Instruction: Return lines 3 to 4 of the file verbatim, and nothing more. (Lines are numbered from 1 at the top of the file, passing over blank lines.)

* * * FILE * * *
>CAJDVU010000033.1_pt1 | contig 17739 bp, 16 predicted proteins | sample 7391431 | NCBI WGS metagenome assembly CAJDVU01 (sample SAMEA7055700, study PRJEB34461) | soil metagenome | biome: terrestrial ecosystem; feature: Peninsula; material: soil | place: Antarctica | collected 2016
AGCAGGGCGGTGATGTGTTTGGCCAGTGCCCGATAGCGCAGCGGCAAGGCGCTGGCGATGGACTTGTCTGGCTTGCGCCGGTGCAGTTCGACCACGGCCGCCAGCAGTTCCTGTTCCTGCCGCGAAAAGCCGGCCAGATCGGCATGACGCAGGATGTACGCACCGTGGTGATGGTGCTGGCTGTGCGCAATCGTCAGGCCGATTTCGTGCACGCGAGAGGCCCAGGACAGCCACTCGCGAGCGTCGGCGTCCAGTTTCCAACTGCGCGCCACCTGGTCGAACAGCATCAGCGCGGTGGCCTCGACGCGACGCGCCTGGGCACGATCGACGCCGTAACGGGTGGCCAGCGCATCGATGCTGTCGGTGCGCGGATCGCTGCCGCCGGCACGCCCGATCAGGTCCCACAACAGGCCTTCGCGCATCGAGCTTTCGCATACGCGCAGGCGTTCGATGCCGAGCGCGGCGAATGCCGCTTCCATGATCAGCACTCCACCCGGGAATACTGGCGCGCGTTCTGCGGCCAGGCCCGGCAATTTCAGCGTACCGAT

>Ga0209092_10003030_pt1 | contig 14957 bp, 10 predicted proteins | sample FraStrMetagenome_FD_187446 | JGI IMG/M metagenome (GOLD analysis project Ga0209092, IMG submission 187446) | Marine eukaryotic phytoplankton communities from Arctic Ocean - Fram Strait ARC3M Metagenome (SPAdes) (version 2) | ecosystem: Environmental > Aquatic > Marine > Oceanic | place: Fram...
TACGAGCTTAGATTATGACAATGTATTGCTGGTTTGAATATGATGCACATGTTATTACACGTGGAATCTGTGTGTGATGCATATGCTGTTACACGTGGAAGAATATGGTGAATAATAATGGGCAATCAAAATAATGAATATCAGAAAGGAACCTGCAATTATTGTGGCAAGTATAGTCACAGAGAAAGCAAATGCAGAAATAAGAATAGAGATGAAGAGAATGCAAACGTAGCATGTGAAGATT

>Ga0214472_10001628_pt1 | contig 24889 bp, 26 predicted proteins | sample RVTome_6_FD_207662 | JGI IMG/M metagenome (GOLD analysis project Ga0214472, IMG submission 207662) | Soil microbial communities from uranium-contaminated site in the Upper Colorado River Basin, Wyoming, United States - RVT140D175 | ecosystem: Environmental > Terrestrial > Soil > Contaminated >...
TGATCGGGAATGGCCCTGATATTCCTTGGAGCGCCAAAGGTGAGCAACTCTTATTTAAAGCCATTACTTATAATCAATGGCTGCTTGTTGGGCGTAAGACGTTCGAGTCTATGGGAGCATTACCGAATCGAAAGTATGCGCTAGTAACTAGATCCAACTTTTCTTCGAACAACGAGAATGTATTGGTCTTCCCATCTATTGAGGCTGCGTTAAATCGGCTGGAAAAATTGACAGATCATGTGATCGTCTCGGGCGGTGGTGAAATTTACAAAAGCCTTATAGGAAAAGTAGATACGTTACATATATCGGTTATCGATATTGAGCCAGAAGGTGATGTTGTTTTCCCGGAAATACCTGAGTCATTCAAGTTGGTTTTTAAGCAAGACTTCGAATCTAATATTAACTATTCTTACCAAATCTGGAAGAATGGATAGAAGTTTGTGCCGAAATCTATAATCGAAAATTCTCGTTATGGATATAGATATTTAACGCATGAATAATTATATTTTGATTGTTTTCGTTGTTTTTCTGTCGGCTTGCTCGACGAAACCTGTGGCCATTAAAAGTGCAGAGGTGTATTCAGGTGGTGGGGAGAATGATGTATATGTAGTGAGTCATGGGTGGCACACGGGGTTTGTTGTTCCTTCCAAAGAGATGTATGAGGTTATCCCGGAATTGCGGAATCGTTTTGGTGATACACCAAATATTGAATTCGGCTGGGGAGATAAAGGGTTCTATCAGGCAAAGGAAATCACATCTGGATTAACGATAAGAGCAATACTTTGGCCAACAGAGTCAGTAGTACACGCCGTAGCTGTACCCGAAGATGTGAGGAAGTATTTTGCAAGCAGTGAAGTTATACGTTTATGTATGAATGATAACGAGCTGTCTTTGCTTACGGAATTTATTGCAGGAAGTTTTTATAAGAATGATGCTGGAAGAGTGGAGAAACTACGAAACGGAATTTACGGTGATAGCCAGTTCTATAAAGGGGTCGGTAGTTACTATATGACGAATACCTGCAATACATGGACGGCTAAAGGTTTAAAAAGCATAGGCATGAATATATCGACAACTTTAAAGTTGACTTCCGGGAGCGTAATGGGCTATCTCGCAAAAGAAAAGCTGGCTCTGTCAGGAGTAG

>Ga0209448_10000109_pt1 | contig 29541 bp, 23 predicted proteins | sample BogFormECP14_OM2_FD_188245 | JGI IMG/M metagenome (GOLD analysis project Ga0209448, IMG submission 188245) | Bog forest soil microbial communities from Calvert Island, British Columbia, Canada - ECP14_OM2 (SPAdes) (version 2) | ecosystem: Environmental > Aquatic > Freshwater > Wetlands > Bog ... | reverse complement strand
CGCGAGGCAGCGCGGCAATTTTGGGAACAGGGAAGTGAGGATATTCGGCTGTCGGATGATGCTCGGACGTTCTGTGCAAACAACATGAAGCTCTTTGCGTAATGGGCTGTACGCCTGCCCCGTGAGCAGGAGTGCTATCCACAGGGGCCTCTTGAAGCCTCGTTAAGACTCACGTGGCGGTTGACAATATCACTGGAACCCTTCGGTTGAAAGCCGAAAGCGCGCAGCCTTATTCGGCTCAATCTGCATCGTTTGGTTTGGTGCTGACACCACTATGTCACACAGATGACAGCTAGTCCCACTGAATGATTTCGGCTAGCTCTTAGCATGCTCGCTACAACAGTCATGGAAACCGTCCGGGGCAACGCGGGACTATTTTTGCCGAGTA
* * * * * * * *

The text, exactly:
>Ga0209092_10003030_pt1 | contig 14957 bp, 10 predicted proteins | sample FraStrMetagenome_FD_187446 | JGI IMG/M metagenome (GOLD analysis project Ga0209092, IMG submission 187446) | Marine eukaryotic phytoplankton communities from Arctic Ocean - Fram Strait ARC3M Metagenome (SPAdes) (version 2) | ecosystem: Environmental > Aquatic > Marine > Oceanic | place: Fram...
TACGAGCTTAGATTATGACAATGTATTGCTGGTTTGAATATGATGCACATGTTATTACACGTGGAATCTGTGTGTGATGCATATGCTGTTACACGTGGAAGAATATGGTGAATAATAATGGGCAATCAAAATAATGAATATCAGAAAGGAACCTGCAATTATTGTGGCAAGTATAGTCACAGAGAAAGCAAATGCAGAAATAAGAATAGAGATGAAGAGAATGCAAACGTAGCATGTGAAGATT